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Re: Emacs and Gnome Canvas

From: Eli Zaretskii
Subject: Re: Emacs and Gnome Canvas
Date: Thu, 15 Jul 2010 15:27:34 +0300

> Date: Thu, 15 Jul 2010 12:54:14 +0200
> From: Jan Djärv <address@hidden>
> Cc: address@hidden, address@hidden
> >> As I said, it probably relies on having all text in the GtkTextBuffer.
> >
> > But GtkTextBuffer needs text with attributes, right?  Currently, we
> > compute these attributes as part of redisplay, and only for the
> > displayed portion of the text.  Using GtkTextBuffer, it seems like we
> > will need to have a part (or an equivalent) of that redisplay code,
> > which would need to recompute the attributes for _all_ of the text,
> > after each modification of buffer text?  How can this be fast enough?
> > E.g., what if I'm viewing a large log file with non-trivial
> > fontification and clickable parts?
> If you need to recalculate attributes for the whole buffer because of one 
> character was inserted, then that is what you have to do.  But I don't think 
> that is the case.  You would have to compute the changes, and only that and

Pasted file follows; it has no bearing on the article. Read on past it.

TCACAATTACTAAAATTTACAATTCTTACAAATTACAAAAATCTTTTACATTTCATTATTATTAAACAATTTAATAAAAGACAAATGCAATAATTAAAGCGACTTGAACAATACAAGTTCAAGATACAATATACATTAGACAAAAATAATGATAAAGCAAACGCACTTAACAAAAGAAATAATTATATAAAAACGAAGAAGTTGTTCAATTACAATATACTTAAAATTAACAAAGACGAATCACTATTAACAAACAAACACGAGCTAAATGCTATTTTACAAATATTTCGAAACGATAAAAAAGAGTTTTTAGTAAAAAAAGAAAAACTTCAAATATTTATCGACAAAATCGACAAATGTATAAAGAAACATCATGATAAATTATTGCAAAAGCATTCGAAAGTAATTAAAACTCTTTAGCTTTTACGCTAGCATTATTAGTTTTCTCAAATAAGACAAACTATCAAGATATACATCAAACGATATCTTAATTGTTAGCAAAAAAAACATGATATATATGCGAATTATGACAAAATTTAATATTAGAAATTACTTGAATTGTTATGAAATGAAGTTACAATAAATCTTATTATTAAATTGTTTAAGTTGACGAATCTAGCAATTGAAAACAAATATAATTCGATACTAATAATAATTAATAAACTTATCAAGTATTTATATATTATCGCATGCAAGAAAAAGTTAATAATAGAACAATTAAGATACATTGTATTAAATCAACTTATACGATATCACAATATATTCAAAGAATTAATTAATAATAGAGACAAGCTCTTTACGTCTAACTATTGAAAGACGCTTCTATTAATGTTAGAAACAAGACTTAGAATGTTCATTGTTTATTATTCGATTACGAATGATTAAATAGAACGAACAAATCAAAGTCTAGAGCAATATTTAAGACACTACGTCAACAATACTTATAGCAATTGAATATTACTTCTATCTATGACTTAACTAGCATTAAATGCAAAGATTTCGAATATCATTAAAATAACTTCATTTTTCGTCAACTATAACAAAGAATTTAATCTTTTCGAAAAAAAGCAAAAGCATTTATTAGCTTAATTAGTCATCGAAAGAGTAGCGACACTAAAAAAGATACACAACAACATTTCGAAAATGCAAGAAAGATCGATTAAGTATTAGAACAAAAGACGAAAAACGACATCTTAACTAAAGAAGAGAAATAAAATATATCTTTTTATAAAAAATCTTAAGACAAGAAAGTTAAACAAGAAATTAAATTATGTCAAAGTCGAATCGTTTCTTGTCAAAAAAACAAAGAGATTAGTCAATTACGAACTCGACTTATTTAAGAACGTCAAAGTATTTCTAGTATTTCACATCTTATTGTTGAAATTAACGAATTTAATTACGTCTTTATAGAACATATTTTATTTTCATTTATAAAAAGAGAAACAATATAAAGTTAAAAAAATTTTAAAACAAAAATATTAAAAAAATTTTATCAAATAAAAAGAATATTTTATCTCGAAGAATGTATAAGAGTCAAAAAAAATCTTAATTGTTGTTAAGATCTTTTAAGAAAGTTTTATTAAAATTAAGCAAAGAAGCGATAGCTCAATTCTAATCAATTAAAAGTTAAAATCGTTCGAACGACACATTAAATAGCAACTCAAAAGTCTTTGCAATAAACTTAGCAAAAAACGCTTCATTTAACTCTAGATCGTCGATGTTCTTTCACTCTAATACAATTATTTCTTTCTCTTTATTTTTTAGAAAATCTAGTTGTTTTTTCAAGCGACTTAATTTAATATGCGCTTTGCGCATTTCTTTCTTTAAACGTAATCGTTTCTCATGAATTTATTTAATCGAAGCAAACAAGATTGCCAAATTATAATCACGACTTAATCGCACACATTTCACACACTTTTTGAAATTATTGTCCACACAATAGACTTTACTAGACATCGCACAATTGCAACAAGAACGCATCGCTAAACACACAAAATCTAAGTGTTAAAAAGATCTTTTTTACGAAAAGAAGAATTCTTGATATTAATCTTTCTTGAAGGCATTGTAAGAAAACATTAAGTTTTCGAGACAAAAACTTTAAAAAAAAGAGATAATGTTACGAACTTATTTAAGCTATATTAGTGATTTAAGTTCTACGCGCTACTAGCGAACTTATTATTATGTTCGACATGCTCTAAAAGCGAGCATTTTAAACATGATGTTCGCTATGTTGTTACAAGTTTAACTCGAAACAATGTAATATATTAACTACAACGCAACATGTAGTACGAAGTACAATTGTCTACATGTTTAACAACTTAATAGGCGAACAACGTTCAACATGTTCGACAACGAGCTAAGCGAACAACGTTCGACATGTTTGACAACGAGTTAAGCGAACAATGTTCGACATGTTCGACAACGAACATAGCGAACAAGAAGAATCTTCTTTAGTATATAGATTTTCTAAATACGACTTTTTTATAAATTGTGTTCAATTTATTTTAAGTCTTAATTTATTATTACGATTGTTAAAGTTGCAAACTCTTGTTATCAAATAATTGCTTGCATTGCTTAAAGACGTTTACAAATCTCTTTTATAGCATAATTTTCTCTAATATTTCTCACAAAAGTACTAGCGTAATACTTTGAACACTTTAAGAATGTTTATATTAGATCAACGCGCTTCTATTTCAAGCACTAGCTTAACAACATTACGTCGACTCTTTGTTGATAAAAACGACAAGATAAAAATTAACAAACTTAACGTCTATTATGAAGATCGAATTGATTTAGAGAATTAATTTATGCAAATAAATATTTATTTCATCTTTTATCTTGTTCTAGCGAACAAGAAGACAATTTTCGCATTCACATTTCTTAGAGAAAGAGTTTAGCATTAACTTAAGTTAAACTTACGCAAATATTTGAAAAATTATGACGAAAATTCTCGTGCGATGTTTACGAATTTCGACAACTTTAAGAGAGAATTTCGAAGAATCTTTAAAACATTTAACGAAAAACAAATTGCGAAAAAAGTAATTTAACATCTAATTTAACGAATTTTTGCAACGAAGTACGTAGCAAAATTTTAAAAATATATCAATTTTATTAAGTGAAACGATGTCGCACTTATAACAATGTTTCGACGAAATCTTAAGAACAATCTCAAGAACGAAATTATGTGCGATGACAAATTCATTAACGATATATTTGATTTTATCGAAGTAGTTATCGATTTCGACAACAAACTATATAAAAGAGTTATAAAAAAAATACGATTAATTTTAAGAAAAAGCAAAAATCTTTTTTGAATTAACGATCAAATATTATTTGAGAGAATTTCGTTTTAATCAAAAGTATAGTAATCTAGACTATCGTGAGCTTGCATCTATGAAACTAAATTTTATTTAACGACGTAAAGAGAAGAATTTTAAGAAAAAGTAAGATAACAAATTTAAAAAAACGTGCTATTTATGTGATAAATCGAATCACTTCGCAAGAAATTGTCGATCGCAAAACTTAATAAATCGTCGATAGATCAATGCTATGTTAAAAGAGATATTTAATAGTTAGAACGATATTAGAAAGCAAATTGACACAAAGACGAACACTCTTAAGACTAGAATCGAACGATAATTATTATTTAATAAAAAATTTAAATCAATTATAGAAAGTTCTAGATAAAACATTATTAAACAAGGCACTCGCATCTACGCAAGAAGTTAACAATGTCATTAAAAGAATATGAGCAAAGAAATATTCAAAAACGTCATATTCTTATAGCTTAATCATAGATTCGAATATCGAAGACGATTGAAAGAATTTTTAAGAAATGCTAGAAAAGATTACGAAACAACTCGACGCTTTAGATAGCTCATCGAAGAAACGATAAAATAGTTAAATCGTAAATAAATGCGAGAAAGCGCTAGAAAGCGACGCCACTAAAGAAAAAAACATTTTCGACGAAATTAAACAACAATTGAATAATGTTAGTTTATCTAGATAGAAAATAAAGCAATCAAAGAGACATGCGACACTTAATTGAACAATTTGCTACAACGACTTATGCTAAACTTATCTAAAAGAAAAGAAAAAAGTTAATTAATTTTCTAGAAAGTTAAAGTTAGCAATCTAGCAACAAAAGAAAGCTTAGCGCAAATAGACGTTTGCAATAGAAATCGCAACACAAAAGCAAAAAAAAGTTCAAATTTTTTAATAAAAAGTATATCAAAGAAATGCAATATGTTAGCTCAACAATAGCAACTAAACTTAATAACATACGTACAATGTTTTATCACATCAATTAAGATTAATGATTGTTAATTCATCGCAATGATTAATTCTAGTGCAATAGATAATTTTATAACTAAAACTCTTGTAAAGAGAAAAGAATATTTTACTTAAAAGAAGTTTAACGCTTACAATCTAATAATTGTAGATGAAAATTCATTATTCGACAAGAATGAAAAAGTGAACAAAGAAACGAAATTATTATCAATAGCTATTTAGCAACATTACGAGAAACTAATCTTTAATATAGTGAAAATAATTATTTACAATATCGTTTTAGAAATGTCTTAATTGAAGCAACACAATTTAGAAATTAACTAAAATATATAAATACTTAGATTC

> update your text buffer for the changed part.

Inserting one character moves all the attributes after it by one
character position, doesn't it?

> You wouldn't have to do redisplay all the time just in case
> something changed (like now)

?? We don't _do_ redisplay now all the time.  We _enter_ redisplay
every time Emacs is idle, but if nothing's changed, we exit it almost
immediately, after testing a bunch of flags.

> if you propagated the change the whole way when it happened.  This
> is a big difference on how Emacs works now.

The way it looks, parts of the current redisplay code will have to run
whenever there's a change, any change, to some buffer or some related
data structure.  If the parts affected by these changes are not
displayed, or become not displayed before the GTK+ idle handlers run,
propagating those changes would be a waste of CPU cycles.

So you win some and you lose some.  Not sure about the balance.
Basically, scrolling should be very fast (assuming it is done entirely
on the Canvas side), but I'm not sure if everything else won't be
significantly slower.

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